Peter Vercelli   

Peter Vercelli, Architect
1928 - 2019

By Jane Anderson Vercelli

Peter Vercelli, Architect

Peter Vercelli

P

eter J.B. Vercelli, 90, an award-winning architect who combined historic restoration and new design in commercial and residential projects in Washington D.C. and Connecticut, died Feb. 18, 2019 at his home in Thompson, Conn.  He fell into a coma on Feb. 14, 2019 and never regained consciousness.

 

 

Peter Vercelli, Architect

Memorial Gathering
for
Peter Vercelli

Saturday, May 4, 2019
12 Noon
Clark Chapel, Pomfret School
Pomfret Connecticut
Reception to follow at The Lodge
Pomfret School campus

Vercelli was the 1980 recipient of the First Design Award for Historic Restoration and Architectural Design given by the American Institute of Architects.  The award was for the Flour Mill, a $36 million mixed-use project on the Georgetown waterfront in Washington D.C.

The Flour Mill redevelopment project consisted of the oldest mill in Washington, built in 1845, which was restored on the exterior and adapted for offices in the interior, and a new 100,000-square-foot building for commercial use at the street level with luxury condominiums above.

Peter John Biagio Vercelli was born June 30, 1928, in London, England, the son of Clotilde Coletta Vercelli and Luigi Benedetto Vercelli, the director of the Savoy Grill at the Savoy Hotel in London for 50 years.

As a young child spending summers in his father's village, Mombercelli, Italy, Vercelli learned Italian before English.  He was also fluent in French.

Operation Pied Piper

In London, he attended Mercer's School and was a British Evacuée during "Operation Pied Piper" which began in 1939.  He was among the Mercer's School students who shared facilities with Collyer's School in Horsham, Sussex.  When this area turned into the front line of the 1940 Battle of Britain, the students were moved back to London.

A turning point in Vercelli's life came on the night of Dec. 29-30, 1940, when he stood on an apartment building roof in Holborn and saw St. Paul's Cathedral reflecting the red glow of London in a sea of flames.  He said this instilled in him a desire to rebuild, which led him to pursue a life in architecture.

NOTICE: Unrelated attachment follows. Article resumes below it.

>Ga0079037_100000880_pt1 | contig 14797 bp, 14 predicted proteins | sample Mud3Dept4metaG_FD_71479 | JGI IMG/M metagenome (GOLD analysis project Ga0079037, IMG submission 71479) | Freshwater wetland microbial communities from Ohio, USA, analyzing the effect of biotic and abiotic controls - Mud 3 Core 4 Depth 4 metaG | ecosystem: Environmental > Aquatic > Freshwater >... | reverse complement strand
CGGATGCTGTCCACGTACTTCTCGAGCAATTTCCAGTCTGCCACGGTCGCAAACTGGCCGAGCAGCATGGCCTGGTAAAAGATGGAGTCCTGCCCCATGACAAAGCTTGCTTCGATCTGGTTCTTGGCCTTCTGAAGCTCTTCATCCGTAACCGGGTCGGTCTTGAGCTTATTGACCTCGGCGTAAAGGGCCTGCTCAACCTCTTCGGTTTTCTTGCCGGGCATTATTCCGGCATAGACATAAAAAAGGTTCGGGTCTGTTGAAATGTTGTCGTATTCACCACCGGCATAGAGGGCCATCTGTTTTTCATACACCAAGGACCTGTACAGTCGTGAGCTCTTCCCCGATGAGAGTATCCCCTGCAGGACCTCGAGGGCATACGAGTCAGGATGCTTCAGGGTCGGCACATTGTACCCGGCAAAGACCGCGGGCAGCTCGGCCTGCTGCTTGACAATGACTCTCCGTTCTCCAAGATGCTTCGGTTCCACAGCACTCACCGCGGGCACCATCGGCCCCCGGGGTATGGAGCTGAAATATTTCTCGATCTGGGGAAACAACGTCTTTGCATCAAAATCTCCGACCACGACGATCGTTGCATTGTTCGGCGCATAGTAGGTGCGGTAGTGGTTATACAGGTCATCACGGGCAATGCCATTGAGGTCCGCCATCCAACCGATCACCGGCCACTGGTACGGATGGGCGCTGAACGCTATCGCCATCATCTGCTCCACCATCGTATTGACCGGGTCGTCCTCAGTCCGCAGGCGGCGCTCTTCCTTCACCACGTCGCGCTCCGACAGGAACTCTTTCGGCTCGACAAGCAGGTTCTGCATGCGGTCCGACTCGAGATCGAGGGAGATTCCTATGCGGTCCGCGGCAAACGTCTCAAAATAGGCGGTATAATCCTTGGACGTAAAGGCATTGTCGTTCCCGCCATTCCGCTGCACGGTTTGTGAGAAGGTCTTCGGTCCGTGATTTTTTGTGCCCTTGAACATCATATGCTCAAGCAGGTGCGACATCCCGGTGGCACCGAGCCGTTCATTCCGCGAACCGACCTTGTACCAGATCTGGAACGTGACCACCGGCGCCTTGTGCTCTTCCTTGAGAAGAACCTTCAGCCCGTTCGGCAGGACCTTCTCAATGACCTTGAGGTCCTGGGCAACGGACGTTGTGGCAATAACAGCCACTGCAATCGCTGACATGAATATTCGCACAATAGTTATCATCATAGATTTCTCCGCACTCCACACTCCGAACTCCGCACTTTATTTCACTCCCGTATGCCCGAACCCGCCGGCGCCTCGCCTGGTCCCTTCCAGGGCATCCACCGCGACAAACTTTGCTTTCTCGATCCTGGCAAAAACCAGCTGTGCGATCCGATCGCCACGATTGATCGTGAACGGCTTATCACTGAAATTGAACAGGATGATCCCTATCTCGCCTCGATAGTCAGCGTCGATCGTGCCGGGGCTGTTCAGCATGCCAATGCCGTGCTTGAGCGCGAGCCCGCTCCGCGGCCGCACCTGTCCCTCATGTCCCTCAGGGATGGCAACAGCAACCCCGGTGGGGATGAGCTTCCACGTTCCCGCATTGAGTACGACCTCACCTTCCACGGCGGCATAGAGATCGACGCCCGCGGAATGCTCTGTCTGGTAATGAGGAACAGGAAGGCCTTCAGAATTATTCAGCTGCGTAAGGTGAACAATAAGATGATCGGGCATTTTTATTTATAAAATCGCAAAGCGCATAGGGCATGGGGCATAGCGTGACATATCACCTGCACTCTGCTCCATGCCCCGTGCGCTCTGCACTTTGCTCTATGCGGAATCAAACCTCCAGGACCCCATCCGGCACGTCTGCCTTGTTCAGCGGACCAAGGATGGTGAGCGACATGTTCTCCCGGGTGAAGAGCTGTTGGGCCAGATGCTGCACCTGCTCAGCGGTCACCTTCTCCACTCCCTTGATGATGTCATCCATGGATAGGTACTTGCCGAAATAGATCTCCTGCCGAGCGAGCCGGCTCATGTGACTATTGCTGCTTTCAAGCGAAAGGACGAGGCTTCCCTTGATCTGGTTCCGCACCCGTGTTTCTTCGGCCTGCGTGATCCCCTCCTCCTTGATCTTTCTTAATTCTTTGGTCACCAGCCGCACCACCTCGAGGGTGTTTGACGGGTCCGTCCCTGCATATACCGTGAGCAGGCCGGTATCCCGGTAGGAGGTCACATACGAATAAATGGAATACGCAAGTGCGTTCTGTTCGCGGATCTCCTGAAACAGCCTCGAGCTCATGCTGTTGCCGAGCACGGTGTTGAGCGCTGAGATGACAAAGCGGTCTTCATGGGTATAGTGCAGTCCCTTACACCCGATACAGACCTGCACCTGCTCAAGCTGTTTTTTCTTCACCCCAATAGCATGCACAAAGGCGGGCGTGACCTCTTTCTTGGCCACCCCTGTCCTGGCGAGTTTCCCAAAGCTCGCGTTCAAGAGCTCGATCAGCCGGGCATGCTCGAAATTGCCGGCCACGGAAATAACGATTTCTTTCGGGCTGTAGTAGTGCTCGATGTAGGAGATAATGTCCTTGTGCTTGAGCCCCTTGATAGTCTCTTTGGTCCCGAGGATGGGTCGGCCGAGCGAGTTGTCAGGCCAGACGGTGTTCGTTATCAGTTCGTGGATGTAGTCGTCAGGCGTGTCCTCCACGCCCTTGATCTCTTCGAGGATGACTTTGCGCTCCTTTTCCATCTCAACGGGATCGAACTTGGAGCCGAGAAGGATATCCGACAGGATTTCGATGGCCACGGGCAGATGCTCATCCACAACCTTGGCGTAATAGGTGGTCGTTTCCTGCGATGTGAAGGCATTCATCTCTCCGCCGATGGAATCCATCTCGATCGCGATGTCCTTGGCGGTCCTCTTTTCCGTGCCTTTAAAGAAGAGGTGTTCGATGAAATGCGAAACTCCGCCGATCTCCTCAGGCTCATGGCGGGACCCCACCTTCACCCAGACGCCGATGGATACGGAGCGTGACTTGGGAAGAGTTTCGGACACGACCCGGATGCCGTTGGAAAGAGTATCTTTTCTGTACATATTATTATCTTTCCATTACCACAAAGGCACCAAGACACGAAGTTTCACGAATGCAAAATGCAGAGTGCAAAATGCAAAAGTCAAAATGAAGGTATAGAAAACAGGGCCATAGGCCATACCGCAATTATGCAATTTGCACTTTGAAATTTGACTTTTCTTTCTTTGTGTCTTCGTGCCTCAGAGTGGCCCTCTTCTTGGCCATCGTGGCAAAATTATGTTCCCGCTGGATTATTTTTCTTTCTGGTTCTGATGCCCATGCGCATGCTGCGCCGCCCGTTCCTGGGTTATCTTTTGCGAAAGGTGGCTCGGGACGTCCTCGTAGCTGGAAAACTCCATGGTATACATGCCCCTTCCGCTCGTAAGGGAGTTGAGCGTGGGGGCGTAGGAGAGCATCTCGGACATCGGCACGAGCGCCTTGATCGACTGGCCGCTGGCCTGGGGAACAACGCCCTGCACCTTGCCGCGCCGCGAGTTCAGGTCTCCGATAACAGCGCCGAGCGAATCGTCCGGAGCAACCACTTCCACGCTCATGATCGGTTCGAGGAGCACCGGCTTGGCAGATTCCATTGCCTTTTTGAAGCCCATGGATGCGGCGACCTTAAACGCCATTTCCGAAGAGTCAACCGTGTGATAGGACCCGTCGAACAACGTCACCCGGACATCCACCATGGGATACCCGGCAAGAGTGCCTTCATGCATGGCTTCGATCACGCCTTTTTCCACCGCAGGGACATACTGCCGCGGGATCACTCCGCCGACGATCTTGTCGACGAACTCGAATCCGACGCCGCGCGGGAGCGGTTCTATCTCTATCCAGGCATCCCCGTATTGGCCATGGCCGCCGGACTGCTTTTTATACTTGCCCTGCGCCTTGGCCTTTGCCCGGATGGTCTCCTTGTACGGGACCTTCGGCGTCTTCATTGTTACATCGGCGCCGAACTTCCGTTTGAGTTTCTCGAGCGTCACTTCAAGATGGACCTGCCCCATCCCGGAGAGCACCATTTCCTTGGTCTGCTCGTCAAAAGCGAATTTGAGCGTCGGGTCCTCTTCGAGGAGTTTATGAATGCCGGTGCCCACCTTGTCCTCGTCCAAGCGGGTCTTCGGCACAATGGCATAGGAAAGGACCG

The Mercer's students were moved to Curtsey where they went to classes at Highfield College.  On the night of Aug. 24, 1944, a bomb struck the school library, shattering glass in the nearby dorm.  Vercelli, a senior prefect, led the younger boys from their beds to safety.

After serving in the Royal Air Force, he graduated with honors from the University of London in 1954 with a B.A. Architecture degree.  From 1949 to 1954, he also worked in London for Heysham & Partners on the restoration of historic buildings and monuments damaged during World War II.

Harvard Graduate School of Design

Awarded a King George VI Memorial Fellowship, he came to the United States to attend Harvard Graduate School of Design.  He earned his Masters degree in Architecture and Urban Design in 1956.

At Harvard, Vercelli met architect Walter Gropius who invited him to work at The Architects Collaborative in Cambridge, Mass.  When Paul Rudolph asked him to become an assistant professor of design at Yale University's new Architecture School, he moved in 1958 to New Haven, Conn., and opened his own architectural office.

Among other projects in Connecticut, he designed the Paier College of Art, Hamden;  St. Thomas Convent, Southington;  and the Science Building at Western Connecticut State University, Danbury.

While designing Nonnewaug Regional High School in Woodbury, Conn., he met his future wife, then a news reporter and photographer for the Newtown Bee, at a Woodbury town meeting.

ICON Architects

In 1969, he was a founding principal, along with John Holbrook and Gary Sunderland, of the International Consortium of Architects (ICON) in Washington, D.C.  The firm's first commission was to design a major building at 11 DuPont Circle.

In addition to residential work in the Washington D.C. area, ICON Architects designed projects in Brazil, Africa and the Middle East where Vercelli was the chief architect of a new city in Kuwait for the resettlement of 35,000 Bedouin nomads.

From 1982 to 1989, he served on the U.S. Commission of Fine Arts' Old Georgetown Review Board which oversaw proposals for alterations, new construction and demolition visible to the public ranging from multi-million dollar projects to modifications to a garden gate in the historic district of Georgetown.

In 1982, Vercelli established a solo practice in Washington D.C. until 1989 when he moved to Connecticut and opened a studio in the Thompson Hill Historic District adjacent to the 1806 Federal style house in which he and his family lived.  He designed many houses in northeast Connecticut, often renovating existing buildings to combine restoration and new construction.

"On a personal level, residential work is the most rewarding for me," he said.

Survivors